It’s really not a good year for Meryl’s past movie directors, as the passing of wonderful filmmaker Curtis Hanson was revealed today. Hanson was probably best known for 1997’s “L.A. Confidential”, which was nominated for nine Oscars, including for best picture and best director and won for Best Supporting Actress and Best Adapted Screenplay (Mr. Hanson and his co-writer, Brian Helgeland). As Sasha Stone at AwardsDaily wrote earlier today, he was also a director of great women. Hanson had an ability to bring out fierce performances in his actresses – from Kim Basinger, who won an Oscar in LA Confidential, to the absolutely fantastic Rebecca De Mornay in the Hand that Rocks the Cradle. She should have gotten an Oscar nomination for that movie. And what can you say about The River Wild except that it’s a much better movie than it’s been given credit for, thank in large part to Meryl Streep – but also Hanson was a good director of thrillers, usually those that revolved around female characters, but he also directed 8 Mile with Eminem which came close to getting a Best Picture nomination.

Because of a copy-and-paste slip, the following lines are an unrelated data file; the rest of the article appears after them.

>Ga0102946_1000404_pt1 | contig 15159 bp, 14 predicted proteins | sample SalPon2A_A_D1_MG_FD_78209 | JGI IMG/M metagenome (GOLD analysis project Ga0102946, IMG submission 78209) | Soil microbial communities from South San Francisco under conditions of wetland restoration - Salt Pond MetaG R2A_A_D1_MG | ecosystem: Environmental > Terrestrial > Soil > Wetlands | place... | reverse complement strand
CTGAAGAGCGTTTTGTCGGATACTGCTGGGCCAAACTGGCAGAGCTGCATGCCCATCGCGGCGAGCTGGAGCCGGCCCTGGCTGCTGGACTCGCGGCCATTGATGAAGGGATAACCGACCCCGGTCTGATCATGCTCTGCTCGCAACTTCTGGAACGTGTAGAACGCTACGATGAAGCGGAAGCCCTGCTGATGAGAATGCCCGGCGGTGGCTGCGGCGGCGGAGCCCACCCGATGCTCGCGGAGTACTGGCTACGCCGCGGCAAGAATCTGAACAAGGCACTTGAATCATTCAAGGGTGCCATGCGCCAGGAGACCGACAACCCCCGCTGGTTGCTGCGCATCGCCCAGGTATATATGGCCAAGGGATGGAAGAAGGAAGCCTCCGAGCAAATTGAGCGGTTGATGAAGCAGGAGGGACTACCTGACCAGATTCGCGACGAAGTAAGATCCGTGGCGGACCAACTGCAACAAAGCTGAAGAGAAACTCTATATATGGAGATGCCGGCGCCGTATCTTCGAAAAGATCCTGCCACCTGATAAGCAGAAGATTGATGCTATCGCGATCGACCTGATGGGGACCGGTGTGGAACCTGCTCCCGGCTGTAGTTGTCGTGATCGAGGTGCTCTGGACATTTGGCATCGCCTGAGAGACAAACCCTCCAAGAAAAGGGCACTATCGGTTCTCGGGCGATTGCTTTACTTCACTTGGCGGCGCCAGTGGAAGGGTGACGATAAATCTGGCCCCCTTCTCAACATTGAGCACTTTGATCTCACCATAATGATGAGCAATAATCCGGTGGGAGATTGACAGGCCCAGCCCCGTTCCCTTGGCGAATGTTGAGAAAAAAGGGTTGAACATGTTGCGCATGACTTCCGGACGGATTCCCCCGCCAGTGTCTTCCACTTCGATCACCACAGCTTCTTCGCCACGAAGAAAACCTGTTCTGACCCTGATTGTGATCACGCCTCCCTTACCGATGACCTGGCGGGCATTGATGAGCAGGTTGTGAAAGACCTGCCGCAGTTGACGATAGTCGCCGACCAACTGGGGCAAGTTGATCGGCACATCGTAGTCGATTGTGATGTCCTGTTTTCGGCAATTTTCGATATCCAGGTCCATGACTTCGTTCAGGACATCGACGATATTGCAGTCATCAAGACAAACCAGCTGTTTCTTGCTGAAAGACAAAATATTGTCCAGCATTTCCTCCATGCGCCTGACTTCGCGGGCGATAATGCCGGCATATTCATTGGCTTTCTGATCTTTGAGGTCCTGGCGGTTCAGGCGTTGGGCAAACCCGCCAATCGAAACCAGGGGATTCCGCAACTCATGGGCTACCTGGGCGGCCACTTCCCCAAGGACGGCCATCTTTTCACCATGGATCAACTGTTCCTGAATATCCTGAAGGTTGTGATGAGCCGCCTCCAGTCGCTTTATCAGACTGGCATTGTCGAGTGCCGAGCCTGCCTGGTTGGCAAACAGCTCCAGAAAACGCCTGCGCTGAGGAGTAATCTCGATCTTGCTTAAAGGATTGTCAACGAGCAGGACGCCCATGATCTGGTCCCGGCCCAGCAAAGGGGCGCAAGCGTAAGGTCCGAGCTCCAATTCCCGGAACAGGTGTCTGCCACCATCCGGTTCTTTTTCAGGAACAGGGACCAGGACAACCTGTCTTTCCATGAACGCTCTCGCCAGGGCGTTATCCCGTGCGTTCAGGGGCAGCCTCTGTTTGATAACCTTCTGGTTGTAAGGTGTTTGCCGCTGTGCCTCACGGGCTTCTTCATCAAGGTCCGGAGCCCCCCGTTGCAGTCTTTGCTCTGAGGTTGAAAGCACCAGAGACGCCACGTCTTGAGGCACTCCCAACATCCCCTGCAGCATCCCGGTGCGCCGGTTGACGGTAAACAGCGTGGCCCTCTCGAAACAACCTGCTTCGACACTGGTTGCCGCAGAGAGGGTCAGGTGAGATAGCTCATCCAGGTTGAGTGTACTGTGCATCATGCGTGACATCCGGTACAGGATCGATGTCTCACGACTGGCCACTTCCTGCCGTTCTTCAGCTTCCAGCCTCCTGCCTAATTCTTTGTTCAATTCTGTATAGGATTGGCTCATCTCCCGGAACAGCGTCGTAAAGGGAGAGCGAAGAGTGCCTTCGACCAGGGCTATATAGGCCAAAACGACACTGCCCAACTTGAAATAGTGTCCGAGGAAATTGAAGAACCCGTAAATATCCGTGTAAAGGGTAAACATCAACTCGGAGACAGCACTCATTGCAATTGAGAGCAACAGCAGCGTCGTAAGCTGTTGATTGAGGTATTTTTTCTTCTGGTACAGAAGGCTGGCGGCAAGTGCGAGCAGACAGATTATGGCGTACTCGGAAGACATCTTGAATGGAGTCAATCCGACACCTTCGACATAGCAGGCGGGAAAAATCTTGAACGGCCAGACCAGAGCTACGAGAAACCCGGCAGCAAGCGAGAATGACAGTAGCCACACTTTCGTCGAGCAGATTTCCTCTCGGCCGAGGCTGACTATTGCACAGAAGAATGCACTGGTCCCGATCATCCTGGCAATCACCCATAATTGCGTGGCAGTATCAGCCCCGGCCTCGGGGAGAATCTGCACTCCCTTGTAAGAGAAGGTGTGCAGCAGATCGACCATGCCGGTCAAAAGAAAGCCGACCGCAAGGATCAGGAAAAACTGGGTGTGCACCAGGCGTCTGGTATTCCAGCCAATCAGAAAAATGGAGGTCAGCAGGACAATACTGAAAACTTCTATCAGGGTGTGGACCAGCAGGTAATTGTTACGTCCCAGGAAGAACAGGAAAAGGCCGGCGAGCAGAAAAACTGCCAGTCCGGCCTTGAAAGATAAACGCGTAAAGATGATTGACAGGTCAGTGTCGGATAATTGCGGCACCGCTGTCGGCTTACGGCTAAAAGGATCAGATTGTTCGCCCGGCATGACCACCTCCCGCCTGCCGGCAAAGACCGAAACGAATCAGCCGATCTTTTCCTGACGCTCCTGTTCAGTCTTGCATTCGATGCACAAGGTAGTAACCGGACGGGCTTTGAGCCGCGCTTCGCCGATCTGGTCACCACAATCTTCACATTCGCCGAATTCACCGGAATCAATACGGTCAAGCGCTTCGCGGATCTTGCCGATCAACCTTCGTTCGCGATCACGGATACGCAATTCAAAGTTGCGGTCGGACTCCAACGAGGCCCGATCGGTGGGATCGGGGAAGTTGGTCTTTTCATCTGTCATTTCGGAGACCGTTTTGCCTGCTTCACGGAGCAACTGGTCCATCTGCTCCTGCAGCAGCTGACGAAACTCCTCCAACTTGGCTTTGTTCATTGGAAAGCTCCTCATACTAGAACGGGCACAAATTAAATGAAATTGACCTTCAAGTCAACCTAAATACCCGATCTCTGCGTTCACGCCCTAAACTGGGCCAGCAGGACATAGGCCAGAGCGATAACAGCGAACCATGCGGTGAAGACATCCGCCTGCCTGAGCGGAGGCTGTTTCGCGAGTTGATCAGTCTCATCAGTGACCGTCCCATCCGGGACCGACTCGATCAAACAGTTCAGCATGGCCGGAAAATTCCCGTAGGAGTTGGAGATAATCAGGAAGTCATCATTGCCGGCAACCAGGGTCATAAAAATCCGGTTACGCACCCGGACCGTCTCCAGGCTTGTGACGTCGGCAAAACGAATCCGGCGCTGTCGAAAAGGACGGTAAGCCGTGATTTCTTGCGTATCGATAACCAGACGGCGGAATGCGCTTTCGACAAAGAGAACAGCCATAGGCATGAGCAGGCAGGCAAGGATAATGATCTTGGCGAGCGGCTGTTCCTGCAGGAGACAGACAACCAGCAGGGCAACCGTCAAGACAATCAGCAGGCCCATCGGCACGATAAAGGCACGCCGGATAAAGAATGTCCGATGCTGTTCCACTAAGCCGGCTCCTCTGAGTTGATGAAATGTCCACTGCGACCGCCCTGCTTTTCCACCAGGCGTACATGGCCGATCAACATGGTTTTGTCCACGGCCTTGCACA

Yesterday marked the big promotional day for “Florence Foster Jenkins” in New York. Dozens of press junkets were taped, Meryl Streep and Hugh Grant were guests at CBS This Morning and Good Morning America, and the N.Y. premiere for the film was held in the evening (see the next update). For a complete list of video addtions, have a look at the list below.
Video Archive – Talkshows – Good Morning America
Video Archive – Talkshows – CBS This Morning
Video Archive – Public Appearances – Florence Foster Jenkins New York Premiere (2016)
Video Archive – News Segments – Reuters (August 09, 2016)
Video Archive – News Segments – The Insider (August 08, 2016)
Video Archive – News Segments – Epix (August 08, 2016)